Return the meatballs to the sauce, cover, and simmer on the lowest heat for 25 to 30 minutes, until the meatballs are cooked through. (The good news is that if, say, you’re still waiting for your pot of water to boil for the spaghetti when the meatballs are ready, it’s hard to overcook these. I ended up simmering ours a whole extra 20 to 30 minutes, and they were not in the least dried out. Heaven!)

Serve hot on cooked spaghetti and pass the grated Parmesan.

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204 comments on meatballs and spaghetti

  1. You forgot all the good parts! Fine. I will post them on MY blog. It will be a cross-over blog day. Like when SVU characters appear on regular Law & Order. Or when Tori Spelling was on Melrose Place.

  2. Karen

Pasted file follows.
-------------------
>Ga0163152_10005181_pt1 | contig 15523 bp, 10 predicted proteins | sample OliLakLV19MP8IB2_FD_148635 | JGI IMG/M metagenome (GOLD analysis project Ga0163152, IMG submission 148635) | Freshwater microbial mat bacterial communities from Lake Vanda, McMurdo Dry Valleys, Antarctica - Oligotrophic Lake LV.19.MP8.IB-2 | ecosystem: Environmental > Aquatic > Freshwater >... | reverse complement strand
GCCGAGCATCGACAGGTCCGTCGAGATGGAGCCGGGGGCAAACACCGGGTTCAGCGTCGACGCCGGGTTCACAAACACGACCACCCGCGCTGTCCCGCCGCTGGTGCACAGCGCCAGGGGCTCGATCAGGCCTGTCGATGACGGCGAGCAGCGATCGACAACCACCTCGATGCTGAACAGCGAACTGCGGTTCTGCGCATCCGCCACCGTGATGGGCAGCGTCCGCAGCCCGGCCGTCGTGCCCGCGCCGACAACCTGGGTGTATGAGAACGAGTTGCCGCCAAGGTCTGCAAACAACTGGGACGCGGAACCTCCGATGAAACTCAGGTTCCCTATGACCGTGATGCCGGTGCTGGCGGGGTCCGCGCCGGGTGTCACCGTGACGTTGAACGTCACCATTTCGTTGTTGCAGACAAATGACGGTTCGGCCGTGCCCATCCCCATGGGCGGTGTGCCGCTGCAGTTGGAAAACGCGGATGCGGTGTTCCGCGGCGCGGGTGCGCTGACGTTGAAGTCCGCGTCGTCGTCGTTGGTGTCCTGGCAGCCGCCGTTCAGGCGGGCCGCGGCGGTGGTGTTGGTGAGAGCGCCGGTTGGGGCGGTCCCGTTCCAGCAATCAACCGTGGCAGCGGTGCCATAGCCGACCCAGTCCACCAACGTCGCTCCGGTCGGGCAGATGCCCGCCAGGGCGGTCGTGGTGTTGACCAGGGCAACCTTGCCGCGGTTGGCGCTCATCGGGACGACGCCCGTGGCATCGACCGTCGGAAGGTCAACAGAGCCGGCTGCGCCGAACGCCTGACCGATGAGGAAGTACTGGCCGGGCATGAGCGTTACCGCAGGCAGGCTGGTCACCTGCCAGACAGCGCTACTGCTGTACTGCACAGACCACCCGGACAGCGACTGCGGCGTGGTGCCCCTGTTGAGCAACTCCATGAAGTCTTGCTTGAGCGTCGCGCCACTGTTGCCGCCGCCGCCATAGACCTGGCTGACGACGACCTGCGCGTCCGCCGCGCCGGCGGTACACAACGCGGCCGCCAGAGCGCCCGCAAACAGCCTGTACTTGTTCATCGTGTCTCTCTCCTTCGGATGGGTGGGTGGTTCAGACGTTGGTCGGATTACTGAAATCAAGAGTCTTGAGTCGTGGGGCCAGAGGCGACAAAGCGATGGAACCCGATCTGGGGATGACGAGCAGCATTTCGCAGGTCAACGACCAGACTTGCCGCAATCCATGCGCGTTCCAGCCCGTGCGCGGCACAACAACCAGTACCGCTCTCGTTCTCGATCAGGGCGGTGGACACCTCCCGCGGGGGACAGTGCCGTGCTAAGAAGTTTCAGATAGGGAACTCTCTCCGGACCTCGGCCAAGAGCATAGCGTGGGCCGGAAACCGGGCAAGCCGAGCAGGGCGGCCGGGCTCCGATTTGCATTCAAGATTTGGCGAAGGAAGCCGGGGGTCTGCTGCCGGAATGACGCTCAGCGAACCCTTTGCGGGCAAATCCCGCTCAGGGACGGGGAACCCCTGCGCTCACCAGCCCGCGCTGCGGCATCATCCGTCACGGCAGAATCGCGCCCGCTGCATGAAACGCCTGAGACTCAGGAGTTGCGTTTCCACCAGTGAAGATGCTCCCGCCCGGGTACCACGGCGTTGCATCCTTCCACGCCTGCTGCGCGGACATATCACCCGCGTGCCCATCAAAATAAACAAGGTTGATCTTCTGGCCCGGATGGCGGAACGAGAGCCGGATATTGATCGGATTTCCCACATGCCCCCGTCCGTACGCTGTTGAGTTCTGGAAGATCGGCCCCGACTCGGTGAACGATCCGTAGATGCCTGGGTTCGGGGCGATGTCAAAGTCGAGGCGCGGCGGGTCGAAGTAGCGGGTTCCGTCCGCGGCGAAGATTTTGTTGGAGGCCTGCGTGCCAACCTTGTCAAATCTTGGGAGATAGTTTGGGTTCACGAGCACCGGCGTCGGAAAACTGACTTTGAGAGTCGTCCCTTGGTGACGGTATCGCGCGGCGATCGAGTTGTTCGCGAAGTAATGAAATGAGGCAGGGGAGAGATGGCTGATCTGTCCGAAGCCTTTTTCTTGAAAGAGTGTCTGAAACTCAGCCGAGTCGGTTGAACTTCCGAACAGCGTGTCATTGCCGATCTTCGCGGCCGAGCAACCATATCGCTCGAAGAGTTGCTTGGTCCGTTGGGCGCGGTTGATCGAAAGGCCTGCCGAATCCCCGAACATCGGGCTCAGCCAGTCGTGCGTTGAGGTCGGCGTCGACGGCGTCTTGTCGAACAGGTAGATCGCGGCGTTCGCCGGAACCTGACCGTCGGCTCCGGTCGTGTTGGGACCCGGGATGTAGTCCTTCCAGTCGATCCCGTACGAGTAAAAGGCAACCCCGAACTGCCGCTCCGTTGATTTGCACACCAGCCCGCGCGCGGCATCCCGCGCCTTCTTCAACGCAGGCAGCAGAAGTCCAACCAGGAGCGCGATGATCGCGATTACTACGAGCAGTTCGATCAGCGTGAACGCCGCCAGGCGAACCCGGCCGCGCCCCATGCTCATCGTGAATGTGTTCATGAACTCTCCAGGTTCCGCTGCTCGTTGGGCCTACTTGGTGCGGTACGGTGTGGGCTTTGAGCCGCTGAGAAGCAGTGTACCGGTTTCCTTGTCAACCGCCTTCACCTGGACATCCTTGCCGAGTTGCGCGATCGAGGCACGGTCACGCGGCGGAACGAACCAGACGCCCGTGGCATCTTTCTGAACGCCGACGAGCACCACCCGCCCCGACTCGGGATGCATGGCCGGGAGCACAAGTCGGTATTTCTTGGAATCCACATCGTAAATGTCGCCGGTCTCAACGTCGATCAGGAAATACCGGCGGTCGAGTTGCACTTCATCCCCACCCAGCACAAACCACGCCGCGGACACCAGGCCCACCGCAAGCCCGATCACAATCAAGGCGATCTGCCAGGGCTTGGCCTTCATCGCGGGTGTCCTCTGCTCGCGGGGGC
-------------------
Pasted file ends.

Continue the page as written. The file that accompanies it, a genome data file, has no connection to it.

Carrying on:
I love this recipe. Like you I spent years looking for a simple meatball recipe that worked and especially didn’t wind up being a meaty mess in my sauce. I’ll be sure to try your changes next time I make it (this weekend maybe?).
    Have a great time in Paris! I need to put getting a French friend on my “to do” list so I can arrange for an apartment swap too!

  3. My mouth is totally watering – exactly what I will make tonight!

    I’ve been screwing up meatballs & spaghetti for years – always thinking of it as a “quick dinner” for nights full of football and soccer. So I get crappy store-bought sauce and frozen meatballs, and think I can just throw it together and voila! No wonder it tastes like, well, something NOT good.

    So, tonight while my husband is out of town, I am going to take the time to make it your way, and really really enjoy it! Thanks for the inspiration.

  4. megan

    This looks amazing! have fun in Paris, i’m so jealous. :) where did you get your spice containers? i’ve been looking for uniform containers to keep them in.